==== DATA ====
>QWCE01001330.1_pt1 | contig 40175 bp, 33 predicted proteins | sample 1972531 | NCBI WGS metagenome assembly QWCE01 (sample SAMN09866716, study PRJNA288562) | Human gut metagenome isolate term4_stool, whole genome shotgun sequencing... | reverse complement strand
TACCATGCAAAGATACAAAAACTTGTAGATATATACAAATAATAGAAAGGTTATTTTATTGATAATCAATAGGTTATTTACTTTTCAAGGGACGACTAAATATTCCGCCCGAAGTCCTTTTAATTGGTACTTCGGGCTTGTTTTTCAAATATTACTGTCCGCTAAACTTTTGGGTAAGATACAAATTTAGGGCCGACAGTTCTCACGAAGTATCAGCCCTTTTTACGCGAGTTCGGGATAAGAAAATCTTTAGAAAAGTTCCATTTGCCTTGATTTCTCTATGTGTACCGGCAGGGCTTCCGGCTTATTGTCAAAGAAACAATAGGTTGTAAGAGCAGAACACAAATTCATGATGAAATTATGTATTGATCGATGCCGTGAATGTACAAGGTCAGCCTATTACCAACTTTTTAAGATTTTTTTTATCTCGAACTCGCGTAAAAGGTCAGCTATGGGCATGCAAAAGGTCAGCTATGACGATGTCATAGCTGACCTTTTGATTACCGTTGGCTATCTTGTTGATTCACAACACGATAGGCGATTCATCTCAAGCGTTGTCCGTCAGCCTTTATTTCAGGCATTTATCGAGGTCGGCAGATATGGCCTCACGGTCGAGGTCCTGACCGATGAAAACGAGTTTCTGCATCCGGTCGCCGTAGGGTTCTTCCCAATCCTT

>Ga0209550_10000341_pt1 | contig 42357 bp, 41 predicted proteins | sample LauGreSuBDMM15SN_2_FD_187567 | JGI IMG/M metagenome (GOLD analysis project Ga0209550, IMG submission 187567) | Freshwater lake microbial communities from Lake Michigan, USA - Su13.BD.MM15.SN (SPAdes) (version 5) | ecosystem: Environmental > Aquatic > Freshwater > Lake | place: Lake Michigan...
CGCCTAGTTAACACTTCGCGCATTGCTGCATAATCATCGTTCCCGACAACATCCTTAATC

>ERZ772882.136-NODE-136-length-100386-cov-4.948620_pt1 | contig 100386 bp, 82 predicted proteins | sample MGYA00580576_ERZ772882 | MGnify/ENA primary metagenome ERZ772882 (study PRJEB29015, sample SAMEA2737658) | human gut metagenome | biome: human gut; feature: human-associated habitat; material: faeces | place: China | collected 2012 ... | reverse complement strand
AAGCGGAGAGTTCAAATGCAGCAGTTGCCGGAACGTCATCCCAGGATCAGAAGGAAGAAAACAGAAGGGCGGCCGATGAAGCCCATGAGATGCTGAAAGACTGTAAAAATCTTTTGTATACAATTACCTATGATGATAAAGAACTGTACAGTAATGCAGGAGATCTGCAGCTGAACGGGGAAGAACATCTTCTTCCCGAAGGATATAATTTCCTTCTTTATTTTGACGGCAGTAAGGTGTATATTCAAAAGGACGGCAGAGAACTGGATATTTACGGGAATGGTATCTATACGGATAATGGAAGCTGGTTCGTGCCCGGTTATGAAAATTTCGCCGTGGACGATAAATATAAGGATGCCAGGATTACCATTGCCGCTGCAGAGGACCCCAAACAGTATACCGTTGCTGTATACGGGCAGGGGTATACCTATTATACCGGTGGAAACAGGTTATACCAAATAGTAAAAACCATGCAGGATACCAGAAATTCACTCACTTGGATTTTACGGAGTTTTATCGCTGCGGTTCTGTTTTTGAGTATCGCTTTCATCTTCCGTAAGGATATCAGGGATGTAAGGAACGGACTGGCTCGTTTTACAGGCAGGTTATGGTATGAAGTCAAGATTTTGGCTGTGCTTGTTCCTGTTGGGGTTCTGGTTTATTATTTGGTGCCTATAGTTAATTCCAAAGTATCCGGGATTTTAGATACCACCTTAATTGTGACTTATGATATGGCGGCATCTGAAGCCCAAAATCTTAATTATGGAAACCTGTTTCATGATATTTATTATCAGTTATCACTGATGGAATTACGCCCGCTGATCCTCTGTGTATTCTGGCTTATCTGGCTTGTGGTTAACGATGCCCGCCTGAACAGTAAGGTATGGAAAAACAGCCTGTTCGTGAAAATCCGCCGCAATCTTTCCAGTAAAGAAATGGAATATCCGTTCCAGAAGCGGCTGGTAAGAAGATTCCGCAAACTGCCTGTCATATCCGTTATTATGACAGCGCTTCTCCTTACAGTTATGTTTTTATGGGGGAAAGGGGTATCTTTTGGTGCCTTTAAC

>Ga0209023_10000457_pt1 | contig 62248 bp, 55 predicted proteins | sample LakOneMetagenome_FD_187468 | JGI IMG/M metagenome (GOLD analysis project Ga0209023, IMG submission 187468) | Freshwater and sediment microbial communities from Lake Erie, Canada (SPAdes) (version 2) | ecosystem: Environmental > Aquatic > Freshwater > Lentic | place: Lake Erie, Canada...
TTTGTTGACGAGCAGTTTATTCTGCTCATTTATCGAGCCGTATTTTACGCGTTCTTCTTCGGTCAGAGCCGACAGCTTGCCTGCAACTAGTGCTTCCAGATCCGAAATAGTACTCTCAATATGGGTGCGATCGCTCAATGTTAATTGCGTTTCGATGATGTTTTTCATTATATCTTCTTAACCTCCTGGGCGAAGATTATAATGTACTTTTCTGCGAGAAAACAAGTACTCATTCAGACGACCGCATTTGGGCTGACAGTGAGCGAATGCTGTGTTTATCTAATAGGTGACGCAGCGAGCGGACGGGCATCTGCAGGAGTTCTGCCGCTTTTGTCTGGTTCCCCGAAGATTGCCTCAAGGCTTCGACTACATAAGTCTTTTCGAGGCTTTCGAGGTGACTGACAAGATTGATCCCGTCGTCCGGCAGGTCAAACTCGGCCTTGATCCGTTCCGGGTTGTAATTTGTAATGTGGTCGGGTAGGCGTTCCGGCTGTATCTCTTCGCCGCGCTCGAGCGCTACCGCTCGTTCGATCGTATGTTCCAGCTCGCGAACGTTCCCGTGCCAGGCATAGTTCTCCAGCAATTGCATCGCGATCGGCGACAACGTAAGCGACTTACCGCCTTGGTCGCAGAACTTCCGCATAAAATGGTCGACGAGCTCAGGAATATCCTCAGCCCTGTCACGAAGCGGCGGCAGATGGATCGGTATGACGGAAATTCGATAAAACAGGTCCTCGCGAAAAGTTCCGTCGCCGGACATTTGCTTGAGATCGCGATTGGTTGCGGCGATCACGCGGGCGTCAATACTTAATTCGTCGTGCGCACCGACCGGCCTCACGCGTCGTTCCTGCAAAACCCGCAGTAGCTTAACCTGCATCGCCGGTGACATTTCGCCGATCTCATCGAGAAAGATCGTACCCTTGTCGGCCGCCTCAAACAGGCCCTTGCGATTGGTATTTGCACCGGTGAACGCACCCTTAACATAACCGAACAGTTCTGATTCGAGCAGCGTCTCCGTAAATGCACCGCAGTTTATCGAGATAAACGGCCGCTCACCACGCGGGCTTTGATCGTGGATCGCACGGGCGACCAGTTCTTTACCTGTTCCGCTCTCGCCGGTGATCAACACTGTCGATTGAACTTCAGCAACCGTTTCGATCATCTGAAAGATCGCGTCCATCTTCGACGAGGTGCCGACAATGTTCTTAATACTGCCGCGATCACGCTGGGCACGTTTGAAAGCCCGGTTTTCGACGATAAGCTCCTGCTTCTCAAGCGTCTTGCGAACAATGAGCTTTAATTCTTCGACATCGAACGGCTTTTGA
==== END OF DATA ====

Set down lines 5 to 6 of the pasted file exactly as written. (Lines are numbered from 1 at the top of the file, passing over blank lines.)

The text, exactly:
>ERZ772882.136-NODE-136-length-100386-cov-4.948620_pt1 | contig 100386 bp, 82 predicted proteins | sample MGYA00580576_ERZ772882 | MGnify/ENA primary metagenome ERZ772882 (study PRJEB29015, sample SAMEA2737658) | human gut metagenome | biome: human gut; feature: human-associated habitat; material: faeces | place: China | collected 2012 ... | reverse complement strand
AAGCGGAGAGTTCAAATGCAGCAGTTGCCGGAACGTCATCCCAGGATCAGAAGGAAGAAAACAGAAGGGCGGCCGATGAAGCCCATGAGATGCTGAAAGACTGTAAAAATCTTTTGTATACAATTACCTATGATGATAAAGAACTGTACAGTAATGCAGGAGATCTGCAGCTGAACGGGGAAGAACATCTTCTTCCCGAAGGATATAATTTCCTTCTTTATTTTGACGGCAGTAAGGTGTATATTCAAAAGGACGGCAGAGAACTGGATATTTACGGGAATGGTATCTATACGGATAATGGAAGCTGGTTCGTGCCCGGTTATGAAAATTTCGCCGTGGACGATAAATATAAGGATGCCAGGATTACCATTGCCGCTGCAGAGGACCCCAAACAGTATACCGTTGCTGTATACGGGCAGGGGTATACCTATTATACCGGTGGAAACAGGTTATACCAAATAGTAAAAACCATGCAGGATACCAGAAATTCACTCACTTGGATTTTACGGAGTTTTATCGCTGCGGTTCTGTTTTTGAGTATCGCTTTCATCTTCCGTAAGGATATCAGGGATGTAAGGAACGGACTGGCTCGTTTTACAGGCAGGTTATGGTATGAAGTCAAGATTTTGGCTGTGCTTGTTCCTGTTGGGGTTCTGGTTTATTATTTGGTGCCTATAGTTAATTCCAAAGTATCCGGGATTTTAGATACCACCTTAATTGTGACTTATGATATGGCGGCATCTGAAGCCCAAAATCTTAATTATGGAAACCTGTTTCATGATATTTATTATCAGTTATCACTGATGGAATTACGCCCGCTGATCCTCTGTGTATTCTGGCTTATCTGGCTTGTGGTTAACGATGCCCGCCTGAACAGTAAGGTATGGAAAAACAGCCTGTTCGTGAAAATCCGCCGCAATCTTTCCAGTAAAGAAATGGAATATCCGTTCCAGAAGCGGCTGGTAAGAAGATTCCGCAAACTGCCTGTCATATCCGTTATTATGACAGCGCTTCTCCTTACAGTTATGTTTTTATGGGGGAAAGGGGTATCTTTTGGTGCCTTTAAC